Nick Saban shared on the Philadelphia Eagles’ Twitter account over last weekend that he advised Jalen Hurts to choose Oklahoma over Miami and Maryland after the Alabama quarterback decided to leave the Crimson Tide.
This is interesting on several levels. First, it offers a little more insight into a decision OU parties kept somewhat veiled.
The most insight Hurts offered on the “recruiting process” at his first media appearance as a Sooner last spring was: “Every school has their way of selling stuff. Everybody takes different angles. Everybody takes a different approach. But coach (Lincoln) Riley has been very up front and honest with everything.”
Riley, for his part, didn’t go much deeper at Big 12 Media Days last summer, saying: “A lot of long phone conversations trying to get to know each other. One very quick eight-hour visit that we kept off the grid for obvious reasons. That’s about it. But it was good because it was a good start in building that relationship and that needed to happen before he was ready and before we were ready to do it.”
Saban not only revealed his role in that process, he offered anecdotal evidence.
“I remember (Hurts) coming into me and saying, ‘I can go to Miami, because the quarterback coach here had gone to Miami as offensive coordinator, Dan Enos,’” Saban told the Eagles. “‘Mike Locksley (Alabama’s offensive coordinator in 2018) got the head coaching job at Maryland. I can go to Maryland. And I can go to Oklahoma.’”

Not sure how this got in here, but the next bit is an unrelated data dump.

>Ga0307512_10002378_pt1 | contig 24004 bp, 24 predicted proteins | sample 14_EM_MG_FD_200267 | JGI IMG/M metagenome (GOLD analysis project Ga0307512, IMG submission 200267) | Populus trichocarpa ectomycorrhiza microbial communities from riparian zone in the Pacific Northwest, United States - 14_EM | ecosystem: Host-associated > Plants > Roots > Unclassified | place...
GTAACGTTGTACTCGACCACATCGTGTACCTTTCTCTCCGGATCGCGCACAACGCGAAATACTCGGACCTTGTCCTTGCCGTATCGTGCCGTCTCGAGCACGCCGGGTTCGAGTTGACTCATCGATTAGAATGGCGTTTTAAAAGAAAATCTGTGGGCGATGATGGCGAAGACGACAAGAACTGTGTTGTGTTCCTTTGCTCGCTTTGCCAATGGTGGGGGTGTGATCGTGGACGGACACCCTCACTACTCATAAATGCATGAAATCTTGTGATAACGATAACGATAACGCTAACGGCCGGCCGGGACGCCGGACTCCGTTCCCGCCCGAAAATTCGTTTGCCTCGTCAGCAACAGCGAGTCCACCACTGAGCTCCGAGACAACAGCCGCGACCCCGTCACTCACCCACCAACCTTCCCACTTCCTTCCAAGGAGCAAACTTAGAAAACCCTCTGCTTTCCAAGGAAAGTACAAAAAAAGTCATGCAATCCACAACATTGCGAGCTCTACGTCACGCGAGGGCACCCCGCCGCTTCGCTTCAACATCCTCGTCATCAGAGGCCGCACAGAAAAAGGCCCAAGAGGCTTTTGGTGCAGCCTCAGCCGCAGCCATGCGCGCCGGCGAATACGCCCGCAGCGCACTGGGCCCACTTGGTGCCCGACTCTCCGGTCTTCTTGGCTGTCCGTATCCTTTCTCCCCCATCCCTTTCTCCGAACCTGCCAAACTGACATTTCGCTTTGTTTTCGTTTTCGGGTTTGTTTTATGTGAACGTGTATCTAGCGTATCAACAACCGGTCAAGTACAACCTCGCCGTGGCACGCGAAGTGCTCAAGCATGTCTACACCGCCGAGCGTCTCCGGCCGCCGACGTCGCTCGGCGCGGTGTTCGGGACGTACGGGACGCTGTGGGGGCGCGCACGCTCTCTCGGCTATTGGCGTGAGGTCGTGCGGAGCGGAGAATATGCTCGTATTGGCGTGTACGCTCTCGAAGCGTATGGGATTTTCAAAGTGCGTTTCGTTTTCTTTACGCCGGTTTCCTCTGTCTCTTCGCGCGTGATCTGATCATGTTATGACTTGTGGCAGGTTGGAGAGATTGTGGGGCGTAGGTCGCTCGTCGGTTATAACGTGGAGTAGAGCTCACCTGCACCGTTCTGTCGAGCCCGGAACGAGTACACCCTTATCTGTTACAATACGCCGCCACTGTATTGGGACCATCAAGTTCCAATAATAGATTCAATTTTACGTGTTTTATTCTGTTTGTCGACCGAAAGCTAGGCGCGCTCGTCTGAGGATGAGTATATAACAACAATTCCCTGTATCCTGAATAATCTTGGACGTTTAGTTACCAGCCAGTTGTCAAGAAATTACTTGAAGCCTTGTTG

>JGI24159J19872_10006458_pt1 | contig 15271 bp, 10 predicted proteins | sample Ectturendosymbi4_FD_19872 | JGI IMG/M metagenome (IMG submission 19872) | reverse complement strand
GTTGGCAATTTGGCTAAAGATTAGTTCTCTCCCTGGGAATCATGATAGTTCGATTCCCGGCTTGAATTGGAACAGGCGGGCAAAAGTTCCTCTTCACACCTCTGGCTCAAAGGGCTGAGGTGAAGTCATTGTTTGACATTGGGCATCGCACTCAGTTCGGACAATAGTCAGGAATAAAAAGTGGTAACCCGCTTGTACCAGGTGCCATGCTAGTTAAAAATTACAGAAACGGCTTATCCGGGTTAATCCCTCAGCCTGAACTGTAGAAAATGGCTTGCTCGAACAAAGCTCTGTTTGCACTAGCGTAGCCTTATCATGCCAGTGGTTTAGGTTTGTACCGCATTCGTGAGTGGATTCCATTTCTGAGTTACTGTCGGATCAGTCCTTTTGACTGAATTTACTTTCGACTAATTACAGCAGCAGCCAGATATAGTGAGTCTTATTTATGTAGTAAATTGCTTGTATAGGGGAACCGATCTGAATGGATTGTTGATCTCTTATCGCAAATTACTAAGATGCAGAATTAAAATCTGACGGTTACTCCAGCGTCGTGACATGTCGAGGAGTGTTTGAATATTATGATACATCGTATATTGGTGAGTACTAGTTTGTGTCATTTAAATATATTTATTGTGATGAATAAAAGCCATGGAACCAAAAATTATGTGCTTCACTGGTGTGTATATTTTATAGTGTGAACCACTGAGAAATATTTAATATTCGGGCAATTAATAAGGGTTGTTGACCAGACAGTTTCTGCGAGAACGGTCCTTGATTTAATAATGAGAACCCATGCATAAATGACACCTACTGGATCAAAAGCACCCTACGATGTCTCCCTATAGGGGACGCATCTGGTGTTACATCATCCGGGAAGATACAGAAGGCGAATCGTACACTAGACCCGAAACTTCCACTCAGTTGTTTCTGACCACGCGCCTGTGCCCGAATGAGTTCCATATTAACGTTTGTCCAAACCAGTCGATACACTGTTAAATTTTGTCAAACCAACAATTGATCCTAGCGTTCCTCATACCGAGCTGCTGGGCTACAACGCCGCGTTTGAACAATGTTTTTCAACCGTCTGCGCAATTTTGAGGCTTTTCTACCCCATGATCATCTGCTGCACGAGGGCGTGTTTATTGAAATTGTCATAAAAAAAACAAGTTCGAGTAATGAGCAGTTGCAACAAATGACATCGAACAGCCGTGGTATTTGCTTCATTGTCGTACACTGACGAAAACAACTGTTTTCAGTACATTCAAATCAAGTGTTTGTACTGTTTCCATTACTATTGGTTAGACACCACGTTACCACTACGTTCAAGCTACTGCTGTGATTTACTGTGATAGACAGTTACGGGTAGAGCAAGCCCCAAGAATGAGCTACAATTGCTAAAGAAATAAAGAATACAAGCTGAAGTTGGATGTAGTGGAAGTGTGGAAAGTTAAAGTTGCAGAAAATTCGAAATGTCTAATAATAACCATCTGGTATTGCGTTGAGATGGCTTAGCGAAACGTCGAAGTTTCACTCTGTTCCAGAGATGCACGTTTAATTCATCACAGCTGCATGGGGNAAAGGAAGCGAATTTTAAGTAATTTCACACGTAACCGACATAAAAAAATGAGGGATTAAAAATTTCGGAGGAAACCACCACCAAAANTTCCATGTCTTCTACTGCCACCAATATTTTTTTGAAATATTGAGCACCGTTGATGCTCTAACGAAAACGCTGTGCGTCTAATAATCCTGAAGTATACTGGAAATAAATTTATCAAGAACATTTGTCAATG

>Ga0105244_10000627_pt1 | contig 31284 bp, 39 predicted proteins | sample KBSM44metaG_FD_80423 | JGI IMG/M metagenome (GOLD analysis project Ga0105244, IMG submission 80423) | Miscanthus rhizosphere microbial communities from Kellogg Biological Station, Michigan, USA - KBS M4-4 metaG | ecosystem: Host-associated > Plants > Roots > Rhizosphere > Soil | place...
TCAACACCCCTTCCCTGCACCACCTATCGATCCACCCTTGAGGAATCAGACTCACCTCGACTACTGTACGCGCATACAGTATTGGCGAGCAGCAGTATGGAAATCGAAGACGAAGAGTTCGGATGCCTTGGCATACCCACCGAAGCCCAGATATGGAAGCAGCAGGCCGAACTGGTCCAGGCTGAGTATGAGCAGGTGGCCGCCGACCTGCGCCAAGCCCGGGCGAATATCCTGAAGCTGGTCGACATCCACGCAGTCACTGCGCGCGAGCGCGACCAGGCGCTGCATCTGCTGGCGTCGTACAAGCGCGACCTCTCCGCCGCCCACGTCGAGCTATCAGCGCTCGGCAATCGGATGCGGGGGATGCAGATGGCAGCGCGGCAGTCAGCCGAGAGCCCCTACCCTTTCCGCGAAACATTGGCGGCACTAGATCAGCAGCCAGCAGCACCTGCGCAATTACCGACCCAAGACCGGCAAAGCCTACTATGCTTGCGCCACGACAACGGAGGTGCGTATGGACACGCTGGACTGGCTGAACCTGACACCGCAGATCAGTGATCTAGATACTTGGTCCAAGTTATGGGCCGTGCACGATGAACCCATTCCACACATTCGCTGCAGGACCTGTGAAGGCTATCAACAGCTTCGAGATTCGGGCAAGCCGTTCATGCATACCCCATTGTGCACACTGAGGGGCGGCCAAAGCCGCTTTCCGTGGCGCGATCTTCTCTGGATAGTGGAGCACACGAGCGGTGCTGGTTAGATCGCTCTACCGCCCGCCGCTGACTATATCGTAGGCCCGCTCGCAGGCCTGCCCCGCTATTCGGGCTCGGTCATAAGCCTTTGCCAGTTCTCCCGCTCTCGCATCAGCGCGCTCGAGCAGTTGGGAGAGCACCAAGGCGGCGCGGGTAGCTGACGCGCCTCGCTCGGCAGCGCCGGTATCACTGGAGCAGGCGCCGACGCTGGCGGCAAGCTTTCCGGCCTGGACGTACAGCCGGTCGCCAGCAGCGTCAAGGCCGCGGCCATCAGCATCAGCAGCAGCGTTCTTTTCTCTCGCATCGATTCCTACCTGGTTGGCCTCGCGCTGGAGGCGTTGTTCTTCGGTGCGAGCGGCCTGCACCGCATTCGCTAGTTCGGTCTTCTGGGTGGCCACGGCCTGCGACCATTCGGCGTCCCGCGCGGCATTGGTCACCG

Still sounds like a no-brainer, doesn’t it? Well, remember Enos received a lot of credit for developing Hurts as a passer behind the scenes, and behind Tua Tagovailoa, during Alabama’s 2018 season. Locksley was the Tide’s play-caller that season.
“I said, ‘Jalen, where do they have the best players?’ Because he felt more comfortable going where he knew these guys,” Saban continued. “He said, ‘I think they’ve got the best players at Oklahoma.’ I said, ‘Well, we just played them (in the '18 CFP semifinal). I think they’ve got pretty good players on offense, too. I’ve always told you that quarterback is a hard position to play if you don’t have good players around you.
“So if I was you, to create the most value, because you’ve got one year to do it, if you know you can be the starter there, go where they have the best players.’”
So it wasn’t just the lure of Riley and what he had done coaching Baker Mayfield and Kyler Murray to back-to-back Heismans. It was the lure of “the best players.”
Hurts chose the Sooners.
He chose wisely, it turns out.
CeeDee Lamb, Hurts’ top receiver at OU last year, totaled 1,327 yards and 14 touchdowns. Maryland’s top receiver was Dontay Demus with 625 yards and six touchdowns. Miami’s was K.J. Osborn with 547 and five.
Kennedy Brooks, OU’s top running back last year, rushed for 1,011 yards. Javon Leake led Maryland with for 736 rushing yards. Deejay Dallas led Miami with 693.
Hurts’ offensive line, while rebuilding, allowed 23 sacks last year, compared to the 38 allowed by Maryland and the 51 surrendered by Miami.
Would Hurts have affected those numbers as the Terrapins’ or Hurricanes’ quarterback? Sure. But not to the point it changes the fact that Saban was right.
Saban is right a lot more often than he isn’t, which probably explains why he wins a lot more often than just about any coach alive. He was certainly right about Hurts going to OU, and for that the Sooners probably owe him a thank you note.